The township of Henderson first emerged in the 1940s during World War II with the building of the Basic Magnesium Plant. Henderson quickly became a main supplier of magnesium in the United States, which was called the “miracle metal” of World War II. The plant supplied the US War Department with magnesium for incendiary munition casings and airplane engines, frames, and other parts. A quarter of all US wartime magnesium came from the Henderson Plant to strengthen aluminum, using 25% of Hoover Dam’s power to separate the metal from its ore by electrolysis. Mayor Jim Gibson’s grandfather, Fred D. Gibson, was one of the original engineers sent to Great Britain to learn the secret of creating the “miracle metal” which would eventually help the United States and its allies win the war. The British liaison officer sent to Henderson, Major Charles Ball, had a street named after him. There was some concern that “Ball St,” would sound improper, so the street was named “Major Avenue”.|Although “born in America’s defense”, Henderson’s future after World War II was uncertain. In 1947, magnesium production was no longer necessary for defense, and the majority of the 14,000 BMI employees moved away. Enrollment in the school system was reduced by two thirds, and well over half the townsite houses, built to house plant workers, became vacant. In 1947, the United States War Asset Administration had offered Henderson for sale as war surplus property.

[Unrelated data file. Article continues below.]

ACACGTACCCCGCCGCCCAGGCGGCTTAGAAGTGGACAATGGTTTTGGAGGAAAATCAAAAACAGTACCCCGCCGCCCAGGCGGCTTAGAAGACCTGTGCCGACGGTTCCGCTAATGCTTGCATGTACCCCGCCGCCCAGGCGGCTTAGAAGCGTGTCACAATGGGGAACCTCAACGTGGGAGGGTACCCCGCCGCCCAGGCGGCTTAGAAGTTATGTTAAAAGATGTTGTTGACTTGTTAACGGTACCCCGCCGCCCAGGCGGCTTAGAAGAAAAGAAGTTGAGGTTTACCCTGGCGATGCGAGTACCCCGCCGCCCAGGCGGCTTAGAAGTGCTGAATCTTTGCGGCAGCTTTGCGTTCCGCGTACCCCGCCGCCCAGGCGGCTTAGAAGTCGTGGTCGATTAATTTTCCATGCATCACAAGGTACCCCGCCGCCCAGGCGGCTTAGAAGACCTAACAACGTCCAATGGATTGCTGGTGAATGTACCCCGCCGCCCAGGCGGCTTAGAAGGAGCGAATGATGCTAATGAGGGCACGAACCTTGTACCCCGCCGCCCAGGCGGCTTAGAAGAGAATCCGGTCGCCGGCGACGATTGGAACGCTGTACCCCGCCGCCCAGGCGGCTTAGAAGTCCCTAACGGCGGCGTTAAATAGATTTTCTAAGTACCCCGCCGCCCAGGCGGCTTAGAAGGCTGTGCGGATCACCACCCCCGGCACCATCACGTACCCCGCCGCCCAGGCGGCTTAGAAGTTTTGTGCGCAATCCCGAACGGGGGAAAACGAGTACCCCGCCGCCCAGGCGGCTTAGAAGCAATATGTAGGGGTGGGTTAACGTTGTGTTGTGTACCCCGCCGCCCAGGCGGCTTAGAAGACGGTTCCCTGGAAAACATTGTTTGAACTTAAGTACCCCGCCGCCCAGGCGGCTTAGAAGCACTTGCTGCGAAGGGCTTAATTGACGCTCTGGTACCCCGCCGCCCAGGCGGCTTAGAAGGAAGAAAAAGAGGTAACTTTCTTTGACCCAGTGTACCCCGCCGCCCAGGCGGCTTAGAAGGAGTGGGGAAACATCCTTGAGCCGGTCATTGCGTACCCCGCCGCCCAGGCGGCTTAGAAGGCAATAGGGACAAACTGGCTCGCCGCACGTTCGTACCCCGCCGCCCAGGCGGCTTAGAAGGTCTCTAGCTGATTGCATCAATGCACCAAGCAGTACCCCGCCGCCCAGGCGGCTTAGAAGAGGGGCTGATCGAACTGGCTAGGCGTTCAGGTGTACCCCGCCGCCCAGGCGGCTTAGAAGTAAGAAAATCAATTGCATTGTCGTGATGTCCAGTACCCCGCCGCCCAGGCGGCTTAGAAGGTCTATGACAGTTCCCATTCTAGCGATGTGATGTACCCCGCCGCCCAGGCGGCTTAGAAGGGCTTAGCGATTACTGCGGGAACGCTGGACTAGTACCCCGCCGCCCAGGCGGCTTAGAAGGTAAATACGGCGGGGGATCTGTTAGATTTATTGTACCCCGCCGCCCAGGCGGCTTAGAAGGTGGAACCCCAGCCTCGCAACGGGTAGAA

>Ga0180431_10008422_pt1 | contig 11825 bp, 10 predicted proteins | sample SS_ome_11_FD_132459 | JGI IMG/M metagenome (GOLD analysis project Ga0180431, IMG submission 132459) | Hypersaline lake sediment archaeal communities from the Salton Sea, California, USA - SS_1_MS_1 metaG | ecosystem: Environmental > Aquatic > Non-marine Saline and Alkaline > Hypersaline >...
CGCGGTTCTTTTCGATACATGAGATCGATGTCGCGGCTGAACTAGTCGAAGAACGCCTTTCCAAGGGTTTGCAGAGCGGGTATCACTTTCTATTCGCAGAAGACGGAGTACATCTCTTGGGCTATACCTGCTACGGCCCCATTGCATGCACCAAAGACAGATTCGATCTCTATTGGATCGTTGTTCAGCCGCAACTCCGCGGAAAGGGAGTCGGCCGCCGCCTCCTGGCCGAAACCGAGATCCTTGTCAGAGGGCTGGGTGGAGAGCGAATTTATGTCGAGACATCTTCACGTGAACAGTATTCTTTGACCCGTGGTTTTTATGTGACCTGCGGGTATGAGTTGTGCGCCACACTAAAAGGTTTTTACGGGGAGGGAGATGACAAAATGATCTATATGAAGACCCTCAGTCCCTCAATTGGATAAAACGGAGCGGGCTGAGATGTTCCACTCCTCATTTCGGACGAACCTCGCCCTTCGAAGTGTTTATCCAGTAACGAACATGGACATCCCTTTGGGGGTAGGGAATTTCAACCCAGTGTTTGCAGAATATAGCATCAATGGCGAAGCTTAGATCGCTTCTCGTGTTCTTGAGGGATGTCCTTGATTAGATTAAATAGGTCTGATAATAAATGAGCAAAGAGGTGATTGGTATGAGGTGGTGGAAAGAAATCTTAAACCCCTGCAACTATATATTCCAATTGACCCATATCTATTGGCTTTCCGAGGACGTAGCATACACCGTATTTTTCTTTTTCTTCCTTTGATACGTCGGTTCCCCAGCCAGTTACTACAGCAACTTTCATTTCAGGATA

The land upon which Boulder City was founded was a harsh, desert environment. Its sole reason for existence was the need to house workers contracted to build the Hoover Dam on the Colorado River. Men hoping for work on the dam project had begun settling along the river in tents soon after the precise site for the dam had been chosen by the Bureau of Reclamation in 1930. Their ramshackle edifices were collectively known as “Ragtown”.
Archaeological finds place the eastern border for the prehistoric Martis people in the Reno area.|As early as the mid 1850s a few pioneers settled in the Truckee Meadows, a relatively fertile valley through which the Truckee River made its way from Lake Tahoe to Pyramid Lake. In addition to subsistence farming, these early residents could pick up business from travelers along the California Trail, which followed the Truckee westward, before branching off towards Donner Lake, where the formidable obstacle of the Sierra Nevada began.
There You Have It – The Best Places To Purchase A House In Nevada for 2019
There’s our analysis of the best places to buy a house in Nevada. And, to be clear, we aren’t necessarily saying these places are the best places to live, just that it looks like they might be in a couple of years based on the data.
In fact, every place in the following table meets our criteria, so even though it may not look super long, remember we started off with all 124 places in the state.
So if we’d could rent or buy in these cities, we’d definitely buy.
For more Nevada reading, check out:
Detailed List Of The Best Places To Buy A Home In Nevada
|North Las Vegas||1|